July 7, 2009 (DVB), An official from a Burmese pro-junta militia who met with UN chief Ban Ki-moon last week said the meeting was orchestrated by the government, who scripted all questions put to the Secretary General.
Representatives from seven pro-government ceasefire groups, including the Democratic Karen Buddhist Army (DKBA), met with Ban Ki-moon in the capital Naypyidaw during his trip to Burma last weekend.
The DKBA have been supporting the government in their offensive against the opposition Karen Naitonal Union, which has forced thousands of refugees into Thailand over the past month.
A DKBA official told DVB under condition of anonymity that their group's representatives were not allowed to speak to Ban independently, but only could say what government had told them to say to him.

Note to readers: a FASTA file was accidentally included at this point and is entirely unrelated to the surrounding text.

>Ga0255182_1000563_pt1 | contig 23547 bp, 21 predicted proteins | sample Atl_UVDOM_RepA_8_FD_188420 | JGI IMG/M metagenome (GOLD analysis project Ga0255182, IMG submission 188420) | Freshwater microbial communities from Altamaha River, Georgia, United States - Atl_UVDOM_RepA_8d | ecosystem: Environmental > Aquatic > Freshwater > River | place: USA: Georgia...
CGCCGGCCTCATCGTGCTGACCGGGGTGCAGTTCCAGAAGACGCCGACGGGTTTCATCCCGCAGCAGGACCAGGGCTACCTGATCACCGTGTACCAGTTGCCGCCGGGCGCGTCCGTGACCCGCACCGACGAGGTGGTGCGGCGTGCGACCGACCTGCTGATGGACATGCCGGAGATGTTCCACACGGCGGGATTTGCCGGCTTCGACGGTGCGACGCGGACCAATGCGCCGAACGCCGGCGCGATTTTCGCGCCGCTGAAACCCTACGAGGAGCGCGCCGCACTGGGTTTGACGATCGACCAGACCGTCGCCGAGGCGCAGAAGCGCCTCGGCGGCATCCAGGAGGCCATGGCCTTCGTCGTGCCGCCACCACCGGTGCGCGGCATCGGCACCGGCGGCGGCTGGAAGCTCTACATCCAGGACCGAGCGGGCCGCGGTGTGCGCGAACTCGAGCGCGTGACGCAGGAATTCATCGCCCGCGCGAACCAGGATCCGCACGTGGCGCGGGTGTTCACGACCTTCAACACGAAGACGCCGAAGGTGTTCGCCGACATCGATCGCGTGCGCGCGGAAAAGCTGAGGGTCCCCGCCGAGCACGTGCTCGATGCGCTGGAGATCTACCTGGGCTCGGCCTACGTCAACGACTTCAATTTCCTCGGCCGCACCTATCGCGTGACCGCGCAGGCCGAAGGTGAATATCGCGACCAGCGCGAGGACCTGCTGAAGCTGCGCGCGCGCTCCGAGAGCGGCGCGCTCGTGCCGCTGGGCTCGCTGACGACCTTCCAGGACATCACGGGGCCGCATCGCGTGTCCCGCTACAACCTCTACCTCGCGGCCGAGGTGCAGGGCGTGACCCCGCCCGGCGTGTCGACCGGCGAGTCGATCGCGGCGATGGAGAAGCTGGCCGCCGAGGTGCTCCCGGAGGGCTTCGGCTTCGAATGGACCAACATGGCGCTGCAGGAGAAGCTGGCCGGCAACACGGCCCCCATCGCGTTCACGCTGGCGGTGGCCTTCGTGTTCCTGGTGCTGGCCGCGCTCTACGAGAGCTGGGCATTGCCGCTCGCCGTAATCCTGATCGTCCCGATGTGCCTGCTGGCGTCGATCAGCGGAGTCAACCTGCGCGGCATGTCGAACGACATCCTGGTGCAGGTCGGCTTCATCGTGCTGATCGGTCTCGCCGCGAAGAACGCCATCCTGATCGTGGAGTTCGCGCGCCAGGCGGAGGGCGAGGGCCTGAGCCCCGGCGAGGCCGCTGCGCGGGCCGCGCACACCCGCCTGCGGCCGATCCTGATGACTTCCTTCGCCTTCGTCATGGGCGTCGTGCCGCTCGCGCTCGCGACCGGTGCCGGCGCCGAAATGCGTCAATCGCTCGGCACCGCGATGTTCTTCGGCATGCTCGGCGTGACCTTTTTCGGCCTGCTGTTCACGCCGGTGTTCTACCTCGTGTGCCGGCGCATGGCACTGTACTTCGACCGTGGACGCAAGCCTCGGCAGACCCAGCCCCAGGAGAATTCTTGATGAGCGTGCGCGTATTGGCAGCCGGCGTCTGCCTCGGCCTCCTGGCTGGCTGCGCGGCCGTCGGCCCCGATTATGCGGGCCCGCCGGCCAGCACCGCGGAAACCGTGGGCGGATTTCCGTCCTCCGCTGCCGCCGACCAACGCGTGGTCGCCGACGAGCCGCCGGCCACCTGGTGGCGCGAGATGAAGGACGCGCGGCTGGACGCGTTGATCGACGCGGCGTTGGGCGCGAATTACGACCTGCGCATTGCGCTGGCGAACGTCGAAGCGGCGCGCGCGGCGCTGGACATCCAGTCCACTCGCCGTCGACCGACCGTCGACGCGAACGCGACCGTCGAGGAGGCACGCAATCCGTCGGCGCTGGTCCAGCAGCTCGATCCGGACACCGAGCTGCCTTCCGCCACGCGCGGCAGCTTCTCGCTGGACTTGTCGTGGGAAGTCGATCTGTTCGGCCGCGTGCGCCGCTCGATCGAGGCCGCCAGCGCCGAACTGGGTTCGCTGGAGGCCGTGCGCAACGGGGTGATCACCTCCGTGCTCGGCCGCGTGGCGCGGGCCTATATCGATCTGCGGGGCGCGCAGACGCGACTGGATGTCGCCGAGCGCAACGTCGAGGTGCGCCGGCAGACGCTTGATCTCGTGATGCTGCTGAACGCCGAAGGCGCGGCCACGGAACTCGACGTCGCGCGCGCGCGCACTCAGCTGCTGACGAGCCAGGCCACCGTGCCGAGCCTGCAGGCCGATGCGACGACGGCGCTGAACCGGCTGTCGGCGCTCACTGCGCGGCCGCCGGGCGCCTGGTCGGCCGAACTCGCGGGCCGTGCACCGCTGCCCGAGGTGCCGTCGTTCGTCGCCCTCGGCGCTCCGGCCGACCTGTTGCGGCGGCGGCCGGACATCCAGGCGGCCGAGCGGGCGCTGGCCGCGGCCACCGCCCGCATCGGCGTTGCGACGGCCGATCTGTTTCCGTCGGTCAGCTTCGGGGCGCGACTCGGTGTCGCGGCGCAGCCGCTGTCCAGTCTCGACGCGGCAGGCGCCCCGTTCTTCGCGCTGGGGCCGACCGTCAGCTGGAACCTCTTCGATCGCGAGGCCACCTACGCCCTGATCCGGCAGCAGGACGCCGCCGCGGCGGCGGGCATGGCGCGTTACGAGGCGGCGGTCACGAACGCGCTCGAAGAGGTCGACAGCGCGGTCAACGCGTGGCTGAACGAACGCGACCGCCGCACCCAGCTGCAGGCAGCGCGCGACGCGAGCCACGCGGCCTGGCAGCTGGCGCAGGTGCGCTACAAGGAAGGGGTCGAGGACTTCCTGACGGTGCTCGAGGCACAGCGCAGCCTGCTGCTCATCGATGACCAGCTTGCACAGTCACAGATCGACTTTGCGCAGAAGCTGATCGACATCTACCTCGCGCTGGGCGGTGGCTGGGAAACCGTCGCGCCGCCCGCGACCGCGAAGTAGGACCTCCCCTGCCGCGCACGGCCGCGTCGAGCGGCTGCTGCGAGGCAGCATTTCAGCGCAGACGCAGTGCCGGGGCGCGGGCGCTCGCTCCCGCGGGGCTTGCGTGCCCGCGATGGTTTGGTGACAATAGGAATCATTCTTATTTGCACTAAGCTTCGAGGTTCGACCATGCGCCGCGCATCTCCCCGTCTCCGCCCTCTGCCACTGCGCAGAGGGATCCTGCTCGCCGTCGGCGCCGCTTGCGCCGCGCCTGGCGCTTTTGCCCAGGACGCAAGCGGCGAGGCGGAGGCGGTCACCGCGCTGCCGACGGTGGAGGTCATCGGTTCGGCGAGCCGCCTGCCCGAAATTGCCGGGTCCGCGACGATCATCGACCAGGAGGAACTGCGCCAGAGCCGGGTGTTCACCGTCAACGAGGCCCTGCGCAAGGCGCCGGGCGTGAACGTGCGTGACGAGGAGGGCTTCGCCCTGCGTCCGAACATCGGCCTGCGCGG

"Our representatives told us when they came back from [Naypyidaw] that there was no outcome [from the meeting] as they were not allowed to say what they had in mind to say," the official said.
DKBA representatives had planned to discuss strategies to restore peace along the border areas in Karen state to prevent more fighting, said the official.
"But when they arrived [in Naypyidaw], government officials there gave them a piece of paper and told them to only say what was written on it."
Representatives were unable to freely answer Ban's question about the ongoing fights along the border, said the official, who added that state-run newspaper would then frame the meeting as a successful attempt at dialogue.
Ban Ki-moon said on Saturday that he was "deeply disappointed" with his two-day visit to Burma, having had his request to meet with imprisoned opposition leader Aung San Suu Kyi denied twice.
Observers have said that not enough emphasis was placed on tackling the issue of the relationship between Burma's myriad ethnic groups and the predominantly Burman ruling State Peace and Development Council.
Reporting by Naw Noreen